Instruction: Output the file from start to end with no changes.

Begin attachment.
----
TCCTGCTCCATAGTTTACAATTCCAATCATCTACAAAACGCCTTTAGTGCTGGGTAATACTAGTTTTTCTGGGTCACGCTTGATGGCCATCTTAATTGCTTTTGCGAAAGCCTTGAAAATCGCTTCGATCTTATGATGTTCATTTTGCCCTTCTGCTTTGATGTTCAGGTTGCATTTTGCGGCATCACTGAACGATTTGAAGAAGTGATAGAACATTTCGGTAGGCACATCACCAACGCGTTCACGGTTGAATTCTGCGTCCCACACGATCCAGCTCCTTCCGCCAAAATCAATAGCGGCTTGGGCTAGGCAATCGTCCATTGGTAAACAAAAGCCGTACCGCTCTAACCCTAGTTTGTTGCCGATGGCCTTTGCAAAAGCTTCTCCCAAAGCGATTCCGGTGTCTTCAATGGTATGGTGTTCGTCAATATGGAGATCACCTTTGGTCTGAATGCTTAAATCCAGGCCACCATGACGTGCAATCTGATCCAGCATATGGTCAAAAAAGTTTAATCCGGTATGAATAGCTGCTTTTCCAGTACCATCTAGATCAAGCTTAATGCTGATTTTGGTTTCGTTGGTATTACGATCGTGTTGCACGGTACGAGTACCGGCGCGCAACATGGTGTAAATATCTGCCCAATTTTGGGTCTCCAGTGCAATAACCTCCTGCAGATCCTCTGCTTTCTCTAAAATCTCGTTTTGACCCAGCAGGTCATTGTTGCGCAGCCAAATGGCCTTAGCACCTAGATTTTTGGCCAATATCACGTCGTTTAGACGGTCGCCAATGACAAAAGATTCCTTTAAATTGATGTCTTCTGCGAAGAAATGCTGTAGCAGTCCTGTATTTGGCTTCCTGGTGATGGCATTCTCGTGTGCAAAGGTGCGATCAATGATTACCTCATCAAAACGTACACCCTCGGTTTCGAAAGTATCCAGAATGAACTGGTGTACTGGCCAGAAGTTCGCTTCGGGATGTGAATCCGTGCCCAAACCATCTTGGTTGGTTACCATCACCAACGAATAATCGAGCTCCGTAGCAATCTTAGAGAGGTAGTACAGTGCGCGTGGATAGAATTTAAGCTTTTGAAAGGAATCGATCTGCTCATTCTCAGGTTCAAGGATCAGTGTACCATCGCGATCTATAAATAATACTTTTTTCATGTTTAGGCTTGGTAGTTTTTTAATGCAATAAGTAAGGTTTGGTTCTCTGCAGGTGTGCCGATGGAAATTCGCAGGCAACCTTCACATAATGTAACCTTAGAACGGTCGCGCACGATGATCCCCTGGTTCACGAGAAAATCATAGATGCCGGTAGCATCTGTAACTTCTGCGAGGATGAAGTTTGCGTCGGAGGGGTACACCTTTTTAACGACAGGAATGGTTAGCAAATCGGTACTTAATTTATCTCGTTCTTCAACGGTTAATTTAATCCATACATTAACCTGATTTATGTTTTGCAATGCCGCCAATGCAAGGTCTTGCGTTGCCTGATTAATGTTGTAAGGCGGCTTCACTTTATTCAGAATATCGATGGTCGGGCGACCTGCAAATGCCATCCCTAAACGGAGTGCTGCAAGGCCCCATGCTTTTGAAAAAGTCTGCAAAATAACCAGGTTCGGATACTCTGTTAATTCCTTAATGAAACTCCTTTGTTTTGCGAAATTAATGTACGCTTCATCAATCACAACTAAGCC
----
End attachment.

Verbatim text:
TCCTGCTCCATAGTTTACAATTCCAATCATCTACAAAACGCCTTTAGTGCTGGGTAATACTAGTTTTTCTGGGTCACGCTTGATGGCCATCTTAATTGCTTTTGCGAAAGCCTTGAAAATCGCTTCGATCTTATGATGTTCATTTTGCCCTTCTGCTTTGATGTTCAGGTTGCATTTTGCGGCATCACTGAACGATTTGAAGAAGTGATAGAACATTTCGGTAGGCACATCACCAACGCGTTCACGGTTGAATTCTGCGTCCCACACGATCCAGCTCCTTCCGCCAAAATCAATAGCGGCTTGGGCTAGGCAATCGTCCATTGGTAAACAAAAGCCGTACCGCTCTAACCCTAGTTTGTTGCCGATGGCCTTTGCAAAAGCTTCTCCCAAAGCGATTCCGGTGTCTTCAATGGTATGGTGTTCGTCAATATGGAGATCACCTTTGGTCTGAATGCTTAAATCCAGGCCACCATGACGTGCAATCTGATCCAGCATATGGTCAAAAAAGTTTAATCCGGTATGAATAGCTGCTTTTCCAGTACCATCTAGATCAAGCTTAATGCTGATTTTGGTTTCGTTGGTATTACGATCGTGTTGCACGGTACGAGTACCGGCGCGCAACATGGTGTAAATATCTGCCCAATTTTGGGTCTCCAGTGCAATAACCTCCTGCAGATCCTCTGCTTTCTCTAAAATCTCGTTTTGACCCAGCAGGTCATTGTTGCGCAGCCAAATGGCCTTAGCACCTAGATTTTTGGCCAATATCACGTCGTTTAGACGGTCGCCAATGACAAAAGATTCCTTTAAATTGATGTCTTCTGCGAAGAAATGCTGTAGCAGTCCTGTATTTGGCTTCCTGGTGATGGCATTCTCGTGTGCAAAGGTGCGATCAATGATTACCTCATCAAAACGTACACCCTCGGTTTCGAAAGTATCCAGAATGAACTGGTGTACTGGCCAGAAGTTCGCTTCGGGATGTGAATCCGTGCCCAAACCATCTTGGTTGGTTACCATCACCAACGAATAATCGAGCTCCGTAGCAATCTTAGAGAGGTAGTACAGTGCGCGTGGATAGAATTTAAGCTTTTGAAAGGAATCGATCTGCTCATTCTCAGGTTCAAGGATCAGTGTACCATCGCGATCTATAAATAATACTTTTTTCATGTTTAGGCTTGGTAGTTTTTTAATGCAATAAGTAAGGTTTGGTTCTCTGCAGGTGTGCCGATGGAAATTCGCAGGCAACCTTCACATAATGTAACCTTAGAACGGTCGCGCACGATGATCCCCTGGTTCACGAGAAAATCATAGATGCCGGTAGCATCTGTAACTTCTGCGAGGATGAAGTTTGCGTCGGAGGGGTACACCTTTTTAACGACAGGAATGGTTAGCAAATCGGTACTTAATTTATCTCGTTCTTCAACGGTTAATTTAATCCATACATTAACCTGATTTATGTTTTGCAATGCCGCCAATGCAAGGTCTTGCGTTGCCTGATTAATGTTGTAAGGCGGCTTCACTTTATTCAGAATATCGATGGTCGGGCGACCTGCAAATGCCATCCCTAAACGGAGTGCTGCAAGGCCCCATGCTTTTGAAAAAGTCTGCAAAATAACCAGGTTCGGATACTCTGTTAATTCCTTAATGAAACTCCTTTGTTTTGCGAAATTAATGTACGCTTCATCAATCACAACTAAGCC